Eight ounces are a cup, but eight victories are merely half a Cup.
For further information, contact Lord Stanley's Office of Weights and Measures, but do not, in the meantime, dismiss the significance of eight wins in this or any postseason.
The commanding Penguins audience has no use for half a Cup, certainly, but it's worth pointing out this is a franchise that hasn't enjoyed so much as a quarter Cup since 2010.
To be sure, just getting to eight wins, as the Penguins did Friday night in a 6-2 indictment of the Ottawa Senators, is a playoff accomplishment that has long since lost its cache in an all-or-nothing world. There was a time when eight wins were actually all that were necessary to win the Stanley Cup, but that was so long ago fans were somehow capable of finding symbolic linkage between a championship hockey run and an octopus, at least in Detroit.
You wouldn't be terribly surprised right now if this postseason finds its way to an Octopus's garden, would you?
In any event, the Penguins have officially reached the playoffs' deep end. That's what an imminent third-round series signifies, that you've made a so-called deep playoff run, and there's no arguing that the Penguins have done it with the one thing you need to go deep, which is, uh, depth.
"Every night, we have great players," defenseman Douglas Murray said without so much as a dramatic pause, "sitting out."
When a team is so talented that talented players can't get on the ice, you might be talking about depth.
So let's go back to standard measurements. How deep is this Penguins ocean?
In the club's eight postseason wins to date, the winning goals have been scored by eight different players, none of whom are named Sidney Crosby. In order, the winners came from Beau Bennett, Chris Kunitz, Tyler Kennedy, Brooks Orpik, Evgeni Malkin, Brenden Morrow, James Neal and Kris Letang.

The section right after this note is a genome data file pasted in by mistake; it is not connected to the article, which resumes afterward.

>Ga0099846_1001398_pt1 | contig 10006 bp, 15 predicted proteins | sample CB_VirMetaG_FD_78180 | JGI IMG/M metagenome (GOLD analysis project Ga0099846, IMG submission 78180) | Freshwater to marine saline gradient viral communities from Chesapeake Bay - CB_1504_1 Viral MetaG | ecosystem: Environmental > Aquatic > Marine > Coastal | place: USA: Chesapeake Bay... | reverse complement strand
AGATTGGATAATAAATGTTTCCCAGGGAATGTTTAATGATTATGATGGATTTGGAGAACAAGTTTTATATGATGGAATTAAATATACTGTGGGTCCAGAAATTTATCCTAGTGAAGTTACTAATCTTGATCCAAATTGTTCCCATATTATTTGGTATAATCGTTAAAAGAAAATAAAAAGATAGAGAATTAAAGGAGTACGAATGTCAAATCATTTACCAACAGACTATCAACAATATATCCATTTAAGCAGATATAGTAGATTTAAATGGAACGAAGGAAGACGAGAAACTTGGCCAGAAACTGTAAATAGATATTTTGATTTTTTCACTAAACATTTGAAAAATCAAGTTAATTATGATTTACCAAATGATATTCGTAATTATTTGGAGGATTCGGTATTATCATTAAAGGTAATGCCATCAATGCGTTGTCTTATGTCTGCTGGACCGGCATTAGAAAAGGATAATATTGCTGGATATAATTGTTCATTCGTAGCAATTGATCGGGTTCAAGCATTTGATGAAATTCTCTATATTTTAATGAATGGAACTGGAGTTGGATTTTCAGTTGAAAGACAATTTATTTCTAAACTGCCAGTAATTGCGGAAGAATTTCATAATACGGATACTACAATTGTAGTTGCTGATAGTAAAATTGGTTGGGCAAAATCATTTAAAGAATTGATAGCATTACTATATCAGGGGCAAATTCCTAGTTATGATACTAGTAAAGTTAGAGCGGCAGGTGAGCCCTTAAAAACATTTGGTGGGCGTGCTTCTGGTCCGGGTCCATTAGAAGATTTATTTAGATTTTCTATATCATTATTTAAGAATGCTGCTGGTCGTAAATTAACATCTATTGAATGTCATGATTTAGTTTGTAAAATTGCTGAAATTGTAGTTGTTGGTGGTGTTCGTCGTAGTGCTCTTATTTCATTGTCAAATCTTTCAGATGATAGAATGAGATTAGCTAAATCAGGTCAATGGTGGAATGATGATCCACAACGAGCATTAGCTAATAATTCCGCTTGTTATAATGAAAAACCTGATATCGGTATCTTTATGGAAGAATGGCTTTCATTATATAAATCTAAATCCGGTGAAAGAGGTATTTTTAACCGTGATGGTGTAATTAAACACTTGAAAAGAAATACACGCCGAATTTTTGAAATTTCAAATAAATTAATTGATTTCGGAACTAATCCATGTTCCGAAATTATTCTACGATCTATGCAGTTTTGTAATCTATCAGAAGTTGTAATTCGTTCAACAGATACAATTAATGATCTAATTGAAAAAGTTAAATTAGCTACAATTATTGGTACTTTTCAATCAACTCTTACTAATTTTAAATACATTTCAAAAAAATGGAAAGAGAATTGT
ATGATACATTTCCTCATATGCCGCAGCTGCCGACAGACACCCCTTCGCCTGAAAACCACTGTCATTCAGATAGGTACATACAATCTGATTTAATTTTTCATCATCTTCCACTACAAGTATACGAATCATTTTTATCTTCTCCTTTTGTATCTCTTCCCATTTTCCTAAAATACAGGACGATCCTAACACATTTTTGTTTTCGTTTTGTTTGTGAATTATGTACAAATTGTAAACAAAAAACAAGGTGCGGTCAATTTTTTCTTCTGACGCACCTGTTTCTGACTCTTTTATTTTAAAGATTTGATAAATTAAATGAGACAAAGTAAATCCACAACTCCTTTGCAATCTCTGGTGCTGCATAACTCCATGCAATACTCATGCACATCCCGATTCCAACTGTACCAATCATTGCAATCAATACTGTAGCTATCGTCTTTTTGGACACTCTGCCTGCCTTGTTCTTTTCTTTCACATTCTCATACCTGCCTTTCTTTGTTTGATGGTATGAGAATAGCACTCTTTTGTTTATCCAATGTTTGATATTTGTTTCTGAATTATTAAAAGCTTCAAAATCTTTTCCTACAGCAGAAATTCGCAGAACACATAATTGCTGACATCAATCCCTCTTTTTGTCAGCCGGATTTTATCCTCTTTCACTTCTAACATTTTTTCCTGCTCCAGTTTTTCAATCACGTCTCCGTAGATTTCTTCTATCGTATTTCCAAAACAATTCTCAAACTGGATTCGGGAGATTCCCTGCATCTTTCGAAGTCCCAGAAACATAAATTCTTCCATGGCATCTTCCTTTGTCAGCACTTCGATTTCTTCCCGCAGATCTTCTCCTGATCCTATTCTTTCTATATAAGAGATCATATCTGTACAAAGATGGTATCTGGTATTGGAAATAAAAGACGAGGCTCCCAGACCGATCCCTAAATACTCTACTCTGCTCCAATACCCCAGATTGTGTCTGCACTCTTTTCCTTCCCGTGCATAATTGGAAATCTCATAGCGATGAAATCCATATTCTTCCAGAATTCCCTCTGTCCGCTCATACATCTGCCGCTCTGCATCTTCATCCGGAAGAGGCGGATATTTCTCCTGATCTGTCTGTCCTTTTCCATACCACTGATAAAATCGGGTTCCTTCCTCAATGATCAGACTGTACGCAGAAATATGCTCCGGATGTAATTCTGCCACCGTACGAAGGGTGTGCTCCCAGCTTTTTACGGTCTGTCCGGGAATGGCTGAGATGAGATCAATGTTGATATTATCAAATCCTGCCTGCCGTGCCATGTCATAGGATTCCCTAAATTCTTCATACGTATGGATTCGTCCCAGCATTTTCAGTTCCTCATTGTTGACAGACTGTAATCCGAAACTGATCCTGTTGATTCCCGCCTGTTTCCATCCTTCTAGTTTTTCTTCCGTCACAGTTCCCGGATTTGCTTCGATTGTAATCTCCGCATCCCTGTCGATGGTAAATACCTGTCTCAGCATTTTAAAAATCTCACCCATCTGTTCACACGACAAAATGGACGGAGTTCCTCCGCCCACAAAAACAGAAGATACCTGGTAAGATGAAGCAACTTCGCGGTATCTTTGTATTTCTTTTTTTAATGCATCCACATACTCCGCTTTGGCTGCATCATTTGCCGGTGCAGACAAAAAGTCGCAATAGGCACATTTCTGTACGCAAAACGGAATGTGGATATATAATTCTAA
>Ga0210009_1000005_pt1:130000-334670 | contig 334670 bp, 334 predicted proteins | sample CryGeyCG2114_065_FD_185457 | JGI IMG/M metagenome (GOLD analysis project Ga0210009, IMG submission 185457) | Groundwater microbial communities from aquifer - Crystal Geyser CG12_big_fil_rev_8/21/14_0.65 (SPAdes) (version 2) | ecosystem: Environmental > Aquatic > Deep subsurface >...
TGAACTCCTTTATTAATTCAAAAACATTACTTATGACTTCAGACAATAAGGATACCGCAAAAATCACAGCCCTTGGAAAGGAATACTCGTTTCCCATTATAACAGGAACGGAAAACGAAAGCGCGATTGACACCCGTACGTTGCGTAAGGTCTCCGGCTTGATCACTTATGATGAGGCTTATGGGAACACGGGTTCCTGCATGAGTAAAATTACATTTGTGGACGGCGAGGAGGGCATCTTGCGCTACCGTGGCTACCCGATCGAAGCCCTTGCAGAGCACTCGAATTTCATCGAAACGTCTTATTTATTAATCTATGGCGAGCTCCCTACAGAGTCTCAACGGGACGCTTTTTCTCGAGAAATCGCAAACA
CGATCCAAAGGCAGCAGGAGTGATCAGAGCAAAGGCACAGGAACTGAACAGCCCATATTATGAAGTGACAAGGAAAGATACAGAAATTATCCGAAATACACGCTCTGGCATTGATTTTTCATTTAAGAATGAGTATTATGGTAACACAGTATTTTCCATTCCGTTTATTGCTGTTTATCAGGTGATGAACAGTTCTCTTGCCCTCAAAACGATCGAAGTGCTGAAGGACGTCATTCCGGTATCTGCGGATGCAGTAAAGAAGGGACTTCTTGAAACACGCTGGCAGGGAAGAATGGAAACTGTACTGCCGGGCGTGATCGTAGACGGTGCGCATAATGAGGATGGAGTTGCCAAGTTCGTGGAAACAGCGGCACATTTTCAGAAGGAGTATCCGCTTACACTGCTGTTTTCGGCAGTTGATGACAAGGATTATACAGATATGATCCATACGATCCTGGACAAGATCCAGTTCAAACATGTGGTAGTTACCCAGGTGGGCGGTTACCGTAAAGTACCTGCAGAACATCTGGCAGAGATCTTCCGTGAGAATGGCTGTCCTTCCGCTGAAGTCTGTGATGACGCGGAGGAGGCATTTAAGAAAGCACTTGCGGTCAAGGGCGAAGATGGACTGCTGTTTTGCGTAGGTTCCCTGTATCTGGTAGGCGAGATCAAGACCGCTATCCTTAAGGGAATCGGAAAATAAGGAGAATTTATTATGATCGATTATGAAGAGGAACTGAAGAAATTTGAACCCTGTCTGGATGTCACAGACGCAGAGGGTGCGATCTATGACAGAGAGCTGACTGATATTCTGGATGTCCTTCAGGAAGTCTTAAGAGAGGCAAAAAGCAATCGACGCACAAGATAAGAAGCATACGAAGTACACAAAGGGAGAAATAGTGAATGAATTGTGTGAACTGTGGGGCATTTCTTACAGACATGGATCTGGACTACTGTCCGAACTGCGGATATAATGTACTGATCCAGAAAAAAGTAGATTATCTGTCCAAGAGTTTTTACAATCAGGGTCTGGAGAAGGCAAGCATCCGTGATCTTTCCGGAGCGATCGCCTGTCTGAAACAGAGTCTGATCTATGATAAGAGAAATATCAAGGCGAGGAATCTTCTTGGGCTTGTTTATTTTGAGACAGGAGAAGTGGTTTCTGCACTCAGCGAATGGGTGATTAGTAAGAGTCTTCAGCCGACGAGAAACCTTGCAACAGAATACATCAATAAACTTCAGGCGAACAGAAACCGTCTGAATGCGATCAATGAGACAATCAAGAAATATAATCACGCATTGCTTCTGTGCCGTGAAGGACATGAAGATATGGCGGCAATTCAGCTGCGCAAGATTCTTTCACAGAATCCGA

And yet, Crosby's expected excellence has remained the Penguins' foundational principle, even if someone had to ask coach Dan Bylsma the other day to estimate where Crosby's game is, exactly.
"I love getting this question," Bylsma said, "[because] it means it's at a high level. Everyone always wants to seem to try and determine if he's back to where he was before and before and before. It's not something I really spend a lot of time on.
"He's playing good hockey. He's in a lot of big situations for us, from faceoff circle to defensive situations to power-play situations for our team, and he's come up really big in a lot of those situations. He continues to, so I'm not really interested in looking back to compare; I just love getting the question because it means he's at a high level."
Crosby's 1.5 points per game average this postseason is a career high (he averaged 1.46 in the 2010 playoffs), but expectations for the captain remain doggedly unattainable. From 87, still just 25 years old, people expect a minimum of two game-winning goals per game, and the balance of this Penguins season will pivot in large part on how not just Sid but all of his talented teammates function in the long shadow of unlimited potential.
No one outside of Marc-Andre Fleury has exactly cowered in that shadow.
Halfway to the Cup, Letang is the top scoring defenseman in the playoffs with 16 points, and similar accomplishments up and down the roster have left empirical evidence all over the ice. The Penguins power play is an NHL playoffs-best 13 for 46. The Penguins penalty-killers are 35 for 39. Even for a player such as goaltender Tomas Vokoun, of whom expectations might be more modest, the playoffs have been a platform for unprecedented excellence. Vokoun is 16-2 since March 2, unbeaten in regulation in the postseason, and has stopped 114 of 120 shots on home ice, where the Eastern Conference final will begin sometime this week, television willing.
But while the Penguins' hallmarks are plainly talent and depth, their plans are more commonly focus and patience.
"We've stuck to the game plan," said Murray, who arrived with general manager Ray Shero's boatload of trade-deadline reinforcements. "What's impressed me the most is that it hasn't been smooth sailing the last couple of games. The last game [in Ottawa] was 7-3 by the end of the night, but we were down [2-1] in that game. A lot of times, that can deflate a team and you can deviate from the plan if things don't go your way, if there are weird bounces and so on and so forth. The most impressive thing about this team is that we've been staying the course and doing the things that make us successful.
"And we've been rewarded."
Or at least half-rewarded.
Gene Collier: email@example.com. First Published May 26, 2013 4:00 AM